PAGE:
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April 13th, 2012, 01:09 PM  #1 
Member Joined: Nov 2011 Posts: 43 Thanks: 0  Probability Question
Need help D; Q: 30% of people at a baseball game bought cotton candy and water. And half of the people who bought water also bought cotton candy. Determine the probability of people who bought cotton candy. do you just take 0.3 and divide it by 0.5? D; and the answer's 0.6? someone tell me I'm right 
April 13th, 2012, 02:30 PM  #2  
Math Team Joined: Dec 2006 From: Lexington, MA Posts: 3,267 Thanks: 408  Re: Probability Question Hello, Chee! Quote:
There is insufficient information. Did everyone at the game buy either cotton candy or water (or both)? If so, we can solve the problem. Consider this Venn diagram. Code: * * * * * * * Candy * Water * * * * * * *30%* 30% * * * * * * * * * * * * * * Half of those who bought Water also bought Candy. Hence, the other half is: those who bought Water only (30%). Then 40% bought Candy only. Therefore: 70% bought Candy.  
April 13th, 2012, 02:58 PM  #3  
Member Joined: Nov 2011 Posts: 43 Thanks: 0  Re: Probability Question Quote:
 
April 16th, 2012, 11:45 PM  #4  
Senior Member Joined: Apr 2011 From: USA Posts: 782 Thanks: 1  Re: Probability Question Quote:
Great, that statement's true. And it gets you nowhere cause you already know the probability of W anyway, so there isn't anything to solve for. Now let's do it the way you seem to be attempting to do: The problem here is that you don't know WC. It's not .5, because that's CW. The problem is that you think .5 is WC when it's not. You don't know that number. It might help to understand what a conditional is, rather than trying to plug n chug numbers when you don't know which is which. By saying what's the probability of someone buying water given they have already bought candy, you are isolating down to only those people who bought candy. That is, you're isolating to the left circle in the Venn diagram. You toss out everyone else, so only the left circle exists now. So the probability of any of those people buying water is only the intersection people, out of the people who bought candy. To get the probability of the 30% in the intersection, out of the people in the left circle, you divide the intersection by the left circle. (Basic percentage rules, and where the equation comes from.) But you don't have a total for the left circle to divide by. .3 intersection divided by what? So you can't solve for that, in order to plug it in and then solve for the "what."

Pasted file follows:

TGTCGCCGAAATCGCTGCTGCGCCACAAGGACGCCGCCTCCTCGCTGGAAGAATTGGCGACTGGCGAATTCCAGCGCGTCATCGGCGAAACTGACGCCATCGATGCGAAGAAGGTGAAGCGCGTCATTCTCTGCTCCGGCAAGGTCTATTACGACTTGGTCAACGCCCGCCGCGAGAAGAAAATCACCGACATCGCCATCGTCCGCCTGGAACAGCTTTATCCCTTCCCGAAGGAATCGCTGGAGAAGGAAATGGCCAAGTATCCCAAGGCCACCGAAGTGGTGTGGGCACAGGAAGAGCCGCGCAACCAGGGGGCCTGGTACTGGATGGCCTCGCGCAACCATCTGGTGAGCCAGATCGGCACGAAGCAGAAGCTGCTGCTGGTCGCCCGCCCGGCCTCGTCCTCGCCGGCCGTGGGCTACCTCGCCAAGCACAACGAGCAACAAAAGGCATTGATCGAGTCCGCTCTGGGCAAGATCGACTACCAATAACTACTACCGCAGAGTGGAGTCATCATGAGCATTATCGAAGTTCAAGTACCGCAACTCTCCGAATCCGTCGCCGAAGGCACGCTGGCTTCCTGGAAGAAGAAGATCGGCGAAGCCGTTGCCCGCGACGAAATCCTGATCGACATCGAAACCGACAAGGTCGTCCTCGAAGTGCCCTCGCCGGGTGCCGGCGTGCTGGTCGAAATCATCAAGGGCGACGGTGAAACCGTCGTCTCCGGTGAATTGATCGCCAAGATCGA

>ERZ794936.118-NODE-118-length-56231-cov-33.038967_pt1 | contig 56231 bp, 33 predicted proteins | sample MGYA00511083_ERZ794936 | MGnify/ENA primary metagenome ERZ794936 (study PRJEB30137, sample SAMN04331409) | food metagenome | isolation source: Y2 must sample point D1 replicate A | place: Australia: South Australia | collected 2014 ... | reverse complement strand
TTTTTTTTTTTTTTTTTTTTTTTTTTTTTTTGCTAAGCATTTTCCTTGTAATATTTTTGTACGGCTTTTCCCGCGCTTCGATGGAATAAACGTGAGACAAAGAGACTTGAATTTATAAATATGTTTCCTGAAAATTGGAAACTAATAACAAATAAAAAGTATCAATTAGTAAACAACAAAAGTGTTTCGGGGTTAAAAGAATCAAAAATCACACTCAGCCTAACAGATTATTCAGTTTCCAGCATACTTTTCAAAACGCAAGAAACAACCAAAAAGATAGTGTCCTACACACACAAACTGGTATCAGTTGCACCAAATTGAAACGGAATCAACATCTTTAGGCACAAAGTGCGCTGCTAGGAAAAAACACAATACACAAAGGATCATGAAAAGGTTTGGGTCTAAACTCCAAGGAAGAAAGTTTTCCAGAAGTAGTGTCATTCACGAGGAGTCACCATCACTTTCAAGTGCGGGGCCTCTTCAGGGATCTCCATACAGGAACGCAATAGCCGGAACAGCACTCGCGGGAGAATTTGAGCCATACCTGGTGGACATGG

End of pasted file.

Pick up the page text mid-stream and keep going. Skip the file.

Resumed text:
April 16th, 2012, 11:46 PM  #5  
Senior Member Joined: Apr 2011 From: USA Posts: 782 Thanks: 1  Re: Probability Question Quote:
 

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